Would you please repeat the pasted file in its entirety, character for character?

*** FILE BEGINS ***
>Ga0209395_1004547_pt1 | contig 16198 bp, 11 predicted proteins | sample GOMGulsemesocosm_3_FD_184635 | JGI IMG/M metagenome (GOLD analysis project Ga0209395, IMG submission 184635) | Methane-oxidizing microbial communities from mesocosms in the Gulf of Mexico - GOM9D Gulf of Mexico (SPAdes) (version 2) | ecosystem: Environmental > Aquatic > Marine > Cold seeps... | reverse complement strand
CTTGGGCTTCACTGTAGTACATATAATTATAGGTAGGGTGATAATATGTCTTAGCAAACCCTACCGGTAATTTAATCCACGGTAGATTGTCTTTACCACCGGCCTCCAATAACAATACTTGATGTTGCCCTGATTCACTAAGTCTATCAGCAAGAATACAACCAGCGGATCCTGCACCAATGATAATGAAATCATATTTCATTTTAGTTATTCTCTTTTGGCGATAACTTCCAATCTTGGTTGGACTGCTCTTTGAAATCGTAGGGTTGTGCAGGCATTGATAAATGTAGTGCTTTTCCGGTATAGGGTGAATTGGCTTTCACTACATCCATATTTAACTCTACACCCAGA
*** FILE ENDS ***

>Ga0209395_1004547_pt1 | contig 16198 bp, 11 predicted proteins | sample GOMGulsemesocosm_3_FD_184635 | JGI IMG/M metagenome (GOLD analysis project Ga0209395, IMG submission 184635) | Methane-oxidizing microbial communities from mesocosms in the Gulf of Mexico - GOM9D Gulf of Mexico (SPAdes) (version 2) | ecosystem: Environmental > Aquatic > Marine > Cold seeps... | reverse complement strand
CTTGGGCTTCACTGTAGTACATATAATTATAGGTAGGGTGATAATATGTCTTAGCAAACCCTACCGGTAATTTAATCCACGGTAGATTGTCTTTACCACCGGCCTCCAATAACAATACTTGATGTTGCCCTGATTCACTAAGTCTATCAGCAAGAATACAACCAGCGGATCCTGCACCAATGATAATGAAATCATATTTCATTTTAGTTATTCTCTTTTGGCGATAACTTCCAATCTTGGTTGGACTGCTCTTTGAAATCGTAGGGTTGTGCAGGCATTGATAAATGTAGTGCTTTTCCGGTATAGGGTGAATTGGCTTTCACTACATCCATATTTAACTCTACACCCAGA